Santa Monica Won’t Compete With Ubisoft or Rockstar
God of War gave us a mega revamp of a beloved and bloody franchise in 2018, hence the awards. It won despite its place as a semi-linear world.
In a recent interview with GamesBeat, Barlog spoke of God of War and why the team at Sony Santa Monica refrained from a full-blown open world. The studio doesn’t have the capacity and resources of teams like Rockstar and Ubisoft, who’ve made the system their forte. That said, Sony Santa Monica recognized the importance of openness in world design. Maps can be large, but they shouldn’t feel empty.
“We kept describing it as ‘wide linear’,” said Barlog. “I was adamant that we couldn’t make an open world game. The cost of entry and the expectation level is so high that we’d never compete. We just don’t have the infrastructure and the systems. I don’t want to do that.
“Yeah, I think they [Rockstar] were closer to 4,000. We were 300, at peak. At the time I thought the 1,600 that Ubisoft had on Assassin’s Creed was a lot. To do these things, to do the complexity they have, you just need a lot of people. For us, not only do we not want to invest in that aspect of it, but to me the world needed to feel large, and not empty, but with surprising moments of discovery. It could feel like there were areas where there’s not a lot going on, and then all of a sudden an entirely new level opens up that you weren’t directed to, that you just discovered.”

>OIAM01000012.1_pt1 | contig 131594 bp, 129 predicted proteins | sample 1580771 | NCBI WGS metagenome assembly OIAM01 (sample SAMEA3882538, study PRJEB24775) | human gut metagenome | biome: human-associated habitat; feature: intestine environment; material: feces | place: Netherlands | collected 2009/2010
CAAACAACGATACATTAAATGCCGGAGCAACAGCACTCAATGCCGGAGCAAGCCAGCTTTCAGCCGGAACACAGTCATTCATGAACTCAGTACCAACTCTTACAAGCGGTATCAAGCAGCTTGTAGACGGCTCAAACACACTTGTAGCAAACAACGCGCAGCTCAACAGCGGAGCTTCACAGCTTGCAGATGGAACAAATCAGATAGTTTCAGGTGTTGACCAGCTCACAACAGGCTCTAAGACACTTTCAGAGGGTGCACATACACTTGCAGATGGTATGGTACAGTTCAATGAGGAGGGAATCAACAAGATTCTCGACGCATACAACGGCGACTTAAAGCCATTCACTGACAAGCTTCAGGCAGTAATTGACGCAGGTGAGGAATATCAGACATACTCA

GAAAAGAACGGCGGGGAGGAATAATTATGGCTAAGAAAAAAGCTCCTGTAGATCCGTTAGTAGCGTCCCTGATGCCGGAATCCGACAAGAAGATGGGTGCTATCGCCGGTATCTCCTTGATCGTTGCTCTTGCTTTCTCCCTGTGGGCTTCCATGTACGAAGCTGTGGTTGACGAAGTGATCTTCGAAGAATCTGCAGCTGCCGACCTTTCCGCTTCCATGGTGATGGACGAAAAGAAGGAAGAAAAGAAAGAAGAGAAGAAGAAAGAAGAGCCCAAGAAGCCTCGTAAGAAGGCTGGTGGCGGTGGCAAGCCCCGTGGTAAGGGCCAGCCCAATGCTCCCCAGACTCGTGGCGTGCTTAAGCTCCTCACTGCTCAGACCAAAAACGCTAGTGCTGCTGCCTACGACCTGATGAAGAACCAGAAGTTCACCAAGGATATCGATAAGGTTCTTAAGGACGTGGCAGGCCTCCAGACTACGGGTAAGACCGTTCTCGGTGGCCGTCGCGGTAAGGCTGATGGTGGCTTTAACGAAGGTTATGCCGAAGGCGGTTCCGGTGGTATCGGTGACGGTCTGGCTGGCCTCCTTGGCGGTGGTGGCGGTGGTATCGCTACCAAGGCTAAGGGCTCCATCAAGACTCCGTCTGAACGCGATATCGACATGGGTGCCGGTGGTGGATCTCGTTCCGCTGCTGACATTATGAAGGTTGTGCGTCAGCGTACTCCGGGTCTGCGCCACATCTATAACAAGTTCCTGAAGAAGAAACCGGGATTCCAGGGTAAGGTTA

Sure Santa Monica (and other Sony studios, for that matter) don’t have huge dev teams, but they’ve nailed level design and exploration. In their particular case, Barlog has referred to God of War as a “wide linear” title. You won’t find the breath of Assassin’s Creed: Odyssey, Red Dead Redemption 2, or the Wild, but there are plenty of secrets.
“Once we started saying wide linear—I didn’t have a term for it. One of the level designers actually started saying that. That was a good way to describe it, because I kept saying, ‘not open world.’ That’s the worst way to describe something, to say what it’s not. It’s better to give a good picture. It was hard for people to understand that, one, I wanted them to do work that might not be seen, which is a really hard thing to convince people about. ‘You worked hard on this, and 50 percent of players might not see it.’ I think that’s okay, because that 50 percent might be told by their friend, ‘Did you find this?’ ‘No way, you have to go over here to see that?’
“That was my experience with Zelda. I talked to other kids at school, and all of a sudden I’d find out that if you put a bomb next to a wall over here you’d find a secret. Those kinds of shared experiences, the sense of feeling like you’re the one discovering these things in the world, that’s very important. But the cost of entry for open world, the gambling systems and territory control—it wasn’t in the cards.”